W1 - Democratizing Engineering Education Through Contemplative and Mindfulness Practices

Pre-Conference Workshops
Yevgeniya V. Zastavker1 , Madhvi J. Venkatesh2
1 Olin College of Engineering
2 Harvard Medical School

Contact information:

Yevgeniya V. Zastavker, Olin College of Engineering, 781-292-2520, yzastavker@olin.edu

Madhvi J. Venkatesh, Harvard Medical School, 617-432-6521, madhvi_venkatesh@hms.harvard.edu

Goal(s) and alignment with FIE goals:

This workshop provides instructors with tools to create STEM learning environments that develop students’ capacity for deeper self-awareness and reflection through contemplative practices. Specifically, this workshop will demonstrate through hands-on and embodied activities how the use of contemplative practices in a classroom environment may allow students to engage in (1) consideration of interdisciplinary perspectives that transcend disciplinary boundaries; (2) the process of being aware about the ways in which engineering applies to collective and individual human experience; (3) sense-making process about human experiences as embodied beings in the physical universe (Krusberg & Ward, 2018); (4) reflecting on themselves as learners with unique ways of knowing; (5) developing skills for open-ended learning environments, including curiosity, empathy, communication, and teamwork. While the non-STEM literature has demonstrated for a number of years the effectiveness of contemplative practices in promoting more inclusive educational environments (Barbezat & Bush, 2013), these pedagogies are only now emerging in engineering curricula. In this workshop we share some of these practices with engineering education audience to create yet another pathway for democratizing engineering learning environments, thereby aligning the goals of this workshop with the aspirations of FIE to provide a platform for sharing educational innovations in engineering and computing education.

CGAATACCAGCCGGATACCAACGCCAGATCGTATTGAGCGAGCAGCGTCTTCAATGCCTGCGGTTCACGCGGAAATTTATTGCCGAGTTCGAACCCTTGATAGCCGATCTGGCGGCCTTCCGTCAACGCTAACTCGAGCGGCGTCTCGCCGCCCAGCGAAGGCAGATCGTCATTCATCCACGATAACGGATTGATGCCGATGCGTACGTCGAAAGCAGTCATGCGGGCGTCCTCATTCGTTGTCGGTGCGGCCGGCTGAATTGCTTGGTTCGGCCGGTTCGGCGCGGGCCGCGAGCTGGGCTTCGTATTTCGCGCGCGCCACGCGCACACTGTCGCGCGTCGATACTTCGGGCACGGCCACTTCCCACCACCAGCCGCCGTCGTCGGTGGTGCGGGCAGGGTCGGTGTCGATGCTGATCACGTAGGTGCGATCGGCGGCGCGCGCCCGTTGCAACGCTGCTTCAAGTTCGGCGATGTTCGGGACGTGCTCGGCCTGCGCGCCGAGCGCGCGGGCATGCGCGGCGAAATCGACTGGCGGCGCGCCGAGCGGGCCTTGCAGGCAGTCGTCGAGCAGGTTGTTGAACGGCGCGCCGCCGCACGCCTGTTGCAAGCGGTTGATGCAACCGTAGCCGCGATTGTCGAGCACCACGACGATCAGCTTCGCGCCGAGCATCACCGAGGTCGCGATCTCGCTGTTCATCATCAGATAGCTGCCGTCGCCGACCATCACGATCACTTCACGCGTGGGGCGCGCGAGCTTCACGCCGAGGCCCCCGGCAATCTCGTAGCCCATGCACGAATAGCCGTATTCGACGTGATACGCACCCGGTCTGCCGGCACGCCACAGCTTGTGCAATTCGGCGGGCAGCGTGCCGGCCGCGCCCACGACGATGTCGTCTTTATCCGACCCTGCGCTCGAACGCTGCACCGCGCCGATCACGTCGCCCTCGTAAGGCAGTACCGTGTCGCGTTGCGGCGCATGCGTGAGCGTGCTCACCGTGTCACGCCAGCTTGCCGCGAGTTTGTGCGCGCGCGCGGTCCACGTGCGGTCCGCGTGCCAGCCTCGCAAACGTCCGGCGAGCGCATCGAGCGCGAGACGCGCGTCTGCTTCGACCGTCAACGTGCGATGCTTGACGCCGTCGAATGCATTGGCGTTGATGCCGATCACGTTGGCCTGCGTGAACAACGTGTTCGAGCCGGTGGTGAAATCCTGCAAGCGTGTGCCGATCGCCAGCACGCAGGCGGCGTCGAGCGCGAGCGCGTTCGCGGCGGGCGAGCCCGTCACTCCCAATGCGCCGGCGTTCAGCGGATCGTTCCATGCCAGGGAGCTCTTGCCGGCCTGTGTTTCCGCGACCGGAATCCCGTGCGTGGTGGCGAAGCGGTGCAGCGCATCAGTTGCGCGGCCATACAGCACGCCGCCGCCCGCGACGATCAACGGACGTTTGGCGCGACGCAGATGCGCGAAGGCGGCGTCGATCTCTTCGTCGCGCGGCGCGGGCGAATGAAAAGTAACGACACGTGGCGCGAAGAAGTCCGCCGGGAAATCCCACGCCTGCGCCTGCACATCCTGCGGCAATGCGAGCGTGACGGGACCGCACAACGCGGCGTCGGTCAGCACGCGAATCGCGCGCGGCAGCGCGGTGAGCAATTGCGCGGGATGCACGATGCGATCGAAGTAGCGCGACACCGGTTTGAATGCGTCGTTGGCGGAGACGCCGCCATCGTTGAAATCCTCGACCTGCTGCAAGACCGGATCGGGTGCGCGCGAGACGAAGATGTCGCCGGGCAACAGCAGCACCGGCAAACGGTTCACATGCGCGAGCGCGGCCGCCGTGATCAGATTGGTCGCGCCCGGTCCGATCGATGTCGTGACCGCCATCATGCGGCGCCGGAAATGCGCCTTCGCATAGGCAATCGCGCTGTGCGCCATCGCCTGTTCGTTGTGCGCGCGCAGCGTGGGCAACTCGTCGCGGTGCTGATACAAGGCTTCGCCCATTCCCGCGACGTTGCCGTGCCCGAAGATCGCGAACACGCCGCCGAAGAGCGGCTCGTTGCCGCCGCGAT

Description of topics/subjects/content:

In this workshop, we will leverage a number of contemplative practices, including examples of sensory meditation and visualization, deep listening, beholding, contemplative movement, and critical reflection to co-create a sense of what a STEM classroom might look and feel like when constructed and embodied ways of knowing are engaged in creating an environment that shifts learners’ perception of what is known, how it is known, by whom, and with what tools. We will specifically focus on movement - engagement in group activities using ourselves and our bodies - to first develop a circle of trust with our participants as a way of demonstrating how such an environment may be created in a classroom. Through a series of movement activities, we begin to create a sense community, to see who we are and learn about others, to develop awareness through and of our bodies and senses, to help us be in touch with who we are. At the core of what we are proposing to do lies the practice of mindfulness. Although explicitly holding the root word “mind,” mindfulness practice, in a kind of aikido move, that takes away the power of Western mind/body dualism and gives way to integration of mind and body for the purpose of gaining awareness of oneself (e.g., ongoing cognitive and emotional processes) and Another (e.g., ongoing processes in the physical universe) (Krusberg & Ward, 2018). 

References or explanations of the qualifications of presenters to lead this workshop: